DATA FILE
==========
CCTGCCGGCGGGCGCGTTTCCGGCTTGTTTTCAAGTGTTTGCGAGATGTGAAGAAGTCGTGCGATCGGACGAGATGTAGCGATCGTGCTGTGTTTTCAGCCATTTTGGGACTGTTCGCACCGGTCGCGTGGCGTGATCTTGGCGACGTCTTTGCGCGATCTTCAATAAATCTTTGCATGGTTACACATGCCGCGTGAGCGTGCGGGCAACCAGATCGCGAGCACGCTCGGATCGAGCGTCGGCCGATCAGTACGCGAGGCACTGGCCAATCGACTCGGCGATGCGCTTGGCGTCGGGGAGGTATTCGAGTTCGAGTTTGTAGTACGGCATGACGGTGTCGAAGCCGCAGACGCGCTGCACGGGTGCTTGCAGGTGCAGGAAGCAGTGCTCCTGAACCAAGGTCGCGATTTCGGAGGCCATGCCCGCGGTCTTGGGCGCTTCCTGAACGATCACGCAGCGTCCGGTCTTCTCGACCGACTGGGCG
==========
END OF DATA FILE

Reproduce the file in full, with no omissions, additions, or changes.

CCTGCCGGCGGGCGCGTTTCCGGCTTGTTTTCAAGTGTTTGCGAGATGTGAAGAAGTCGTGCGATCGGACGAGATGTAGCGATCGTGCTGTGTTTTCAGCCATTTTGGGACTGTTCGCACCGGTCGCGTGGCGTGATCTTGGCGACGTCTTTGCGCGATCTTCAATAAATCTTTGCATGGTTACACATGCCGCGTGAGCGTGCGGGCAACCAGATCGCGAGCACGCTCGGATCGAGCGTCGGCCGATCAGTACGCGAGGCACTGGCCAATCGACTCGGCGATGCGCTTGGCGTCGGGGAGGTATTCGAGTTCGAGTTTGTAGTACGGCATGACGGTGTCGAAGCCGCAGACGCGCTGCACGGGTGCTTGCAGGTGCAGGAAGCAGTGCTCCTGAACCAAGGTCGCGATTTCGGAGGCCATGCCCGCGGTCTTGGGCGCTTCCTGAACGATCACGCAGCGTCCGGTCTTCTCGACCGACTGGGCG